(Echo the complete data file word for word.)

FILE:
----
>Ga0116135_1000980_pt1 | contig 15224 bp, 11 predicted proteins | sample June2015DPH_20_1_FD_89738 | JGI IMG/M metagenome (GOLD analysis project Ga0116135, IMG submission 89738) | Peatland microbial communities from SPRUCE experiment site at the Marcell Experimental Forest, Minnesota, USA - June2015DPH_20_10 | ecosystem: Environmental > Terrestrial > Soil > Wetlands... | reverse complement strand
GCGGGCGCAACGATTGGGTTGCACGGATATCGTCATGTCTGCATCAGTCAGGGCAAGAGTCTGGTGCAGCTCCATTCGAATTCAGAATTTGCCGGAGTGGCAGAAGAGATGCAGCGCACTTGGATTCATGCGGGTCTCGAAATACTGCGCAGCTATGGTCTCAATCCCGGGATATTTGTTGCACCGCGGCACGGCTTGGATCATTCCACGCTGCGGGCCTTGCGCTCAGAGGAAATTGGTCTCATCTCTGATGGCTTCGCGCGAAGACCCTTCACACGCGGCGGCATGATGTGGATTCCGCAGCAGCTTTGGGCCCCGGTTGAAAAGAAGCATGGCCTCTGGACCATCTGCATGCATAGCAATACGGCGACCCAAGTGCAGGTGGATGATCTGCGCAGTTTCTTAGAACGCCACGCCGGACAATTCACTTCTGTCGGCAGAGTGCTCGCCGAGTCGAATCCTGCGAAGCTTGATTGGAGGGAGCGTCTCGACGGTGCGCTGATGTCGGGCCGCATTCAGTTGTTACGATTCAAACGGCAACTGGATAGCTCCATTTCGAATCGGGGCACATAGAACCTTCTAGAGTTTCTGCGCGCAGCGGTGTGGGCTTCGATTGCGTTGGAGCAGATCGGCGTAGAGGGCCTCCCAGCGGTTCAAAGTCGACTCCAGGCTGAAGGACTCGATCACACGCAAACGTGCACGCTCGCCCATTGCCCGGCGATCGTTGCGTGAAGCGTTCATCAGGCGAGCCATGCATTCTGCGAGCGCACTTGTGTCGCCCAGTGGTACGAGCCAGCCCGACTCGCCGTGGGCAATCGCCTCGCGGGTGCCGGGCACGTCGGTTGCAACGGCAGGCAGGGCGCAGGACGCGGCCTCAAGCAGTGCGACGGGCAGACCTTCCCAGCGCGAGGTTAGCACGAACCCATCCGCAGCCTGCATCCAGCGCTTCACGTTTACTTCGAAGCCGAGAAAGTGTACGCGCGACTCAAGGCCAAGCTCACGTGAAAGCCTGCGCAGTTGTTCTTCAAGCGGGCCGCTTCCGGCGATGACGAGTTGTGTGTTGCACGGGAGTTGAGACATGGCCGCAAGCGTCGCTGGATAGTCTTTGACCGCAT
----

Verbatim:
>Ga0116135_1000980_pt1 | contig 15224 bp, 11 predicted proteins | sample June2015DPH_20_1_FD_89738 | JGI IMG/M metagenome (GOLD analysis project Ga0116135, IMG submission 89738) | Peatland microbial communities from SPRUCE experiment site at the Marcell Experimental Forest, Minnesota, USA - June2015DPH_20_10 | ecosystem: Environmental > Terrestrial > Soil > Wetlands... | reverse complement strand
GCGGGCGCAACGATTGGGTTGCACGGATATCGTCATGTCTGCATCAGTCAGGGCAAGAGTCTGGTGCAGCTCCATTCGAATTCAGAATTTGCCGGAGTGGCAGAAGAGATGCAGCGCACTTGGATTCATGCGGGTCTCGAAATACTGCGCAGCTATGGTCTCAATCCCGGGATATTTGTTGCACCGCGGCACGGCTTGGATCATTCCACGCTGCGGGCCTTGCGCTCAGAGGAAATTGGTCTCATCTCTGATGGCTTCGCGCGAAGACCCTTCACACGCGGCGGCATGATGTGGATTCCGCAGCAGCTTTGGGCCCCGGTTGAAAAGAAGCATGGCCTCTGGACCATCTGCATGCATAGCAATACGGCGACCCAAGTGCAGGTGGATGATCTGCGCAGTTTCTTAGAACGCCACGCCGGACAATTCACTTCTGTCGGCAGAGTGCTCGCCGAGTCGAATCCTGCGAAGCTTGATTGGAGGGAGCGTCTCGACGGTGCGCTGATGTCGGGCCGCATTCAGTTGTTACGATTCAAACGGCAACTGGATAGCTCCATTTCGAATCGGGGCACATAGAACCTTCTAGAGTTTCTGCGCGCAGCGGTGTGGGCTTCGATTGCGTTGGAGCAGATCGGCGTAGAGGGCCTCCCAGCGGTTCAAAGTCGACTCCAGGCTGAAGGACTCGATCACACGCAAACGTGCACGCTCGCCCATTGCCCGGCGATCGTTGCGTGAAGCGTTCATCAGGCGAGCCATGCATTCTGCGAGCGCACTTGTGTCGCCCAGTGGTACGAGCCAGCCCGACTCGCCGTGGGCAATCGCCTCGCGGGTGCCGGGCACGTCGGTTGCAACGGCAGGCAGGGCGCAGGACGCGGCCTCAAGCAGTGCGACGGGCAGACCTTCCCAGCGCGAGGTTAGCACGAACCCATCCGCAGCCTGCATCCAGCGCTTCACGTTTACTTCGAAGCCGAGAAAGTGTACGCGCGACTCAAGGCCAAGCTCACGTGAAAGCCTGCGCAGTTGTTCTTCAAGCGGGCCGCTTCCGGCGATGACGAGTTGTGTGTTGCACGGGAGTTGAGACATGGCCGCAAGCGTCGCTGGATAGTCTTTGACCGCAT